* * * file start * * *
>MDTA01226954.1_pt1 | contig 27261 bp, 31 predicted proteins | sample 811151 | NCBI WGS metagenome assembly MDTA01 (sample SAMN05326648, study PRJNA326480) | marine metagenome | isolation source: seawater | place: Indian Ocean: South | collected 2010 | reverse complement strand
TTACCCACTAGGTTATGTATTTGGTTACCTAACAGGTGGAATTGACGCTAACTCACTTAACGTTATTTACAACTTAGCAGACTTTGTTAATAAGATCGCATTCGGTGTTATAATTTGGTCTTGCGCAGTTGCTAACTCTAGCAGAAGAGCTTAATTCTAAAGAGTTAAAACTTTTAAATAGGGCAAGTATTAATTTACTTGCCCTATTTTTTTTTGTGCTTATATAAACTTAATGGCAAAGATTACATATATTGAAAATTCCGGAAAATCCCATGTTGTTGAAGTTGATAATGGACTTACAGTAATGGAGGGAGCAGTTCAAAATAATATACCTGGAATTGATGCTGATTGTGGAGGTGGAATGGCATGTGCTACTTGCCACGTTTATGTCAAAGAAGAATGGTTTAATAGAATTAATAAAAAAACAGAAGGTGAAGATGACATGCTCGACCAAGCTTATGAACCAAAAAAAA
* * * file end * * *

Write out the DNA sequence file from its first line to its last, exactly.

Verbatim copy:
>MDTA01226954.1_pt1 | contig 27261 bp, 31 predicted proteins | sample 811151 | NCBI WGS metagenome assembly MDTA01 (sample SAMN05326648, study PRJNA326480) | marine metagenome | isolation source: seawater | place: Indian Ocean: South | collected 2010 | reverse complement strand
TTACCCACTAGGTTATGTATTTGGTTACCTAACAGGTGGAATTGACGCTAACTCACTTAACGTTATTTACAACTTAGCAGACTTTGTTAATAAGATCGCATTCGGTGTTATAATTTGGTCTTGCGCAGTTGCTAACTCTAGCAGAAGAGCTTAATTCTAAAGAGTTAAAACTTTTAAATAGGGCAAGTATTAATTTACTTGCCCTATTTTTTTTTGTGCTTATATAAACTTAATGGCAAAGATTACATATATTGAAAATTCCGGAAAATCCCATGTTGTTGAAGTTGATAATGGACTTACAGTAATGGAGGGAGCAGTTCAAAATAATATACCTGGAATTGATGCTGATTGTGGAGGTGGAATGGCATGTGCTACTTGCCACGTTTATGTCAAAGAAGAATGGTTTAATAGAATTAATAAAAAAACAGAAGGTGAAGATGACATGCTCGACCAAGCTTATGAACCAAAAAAAA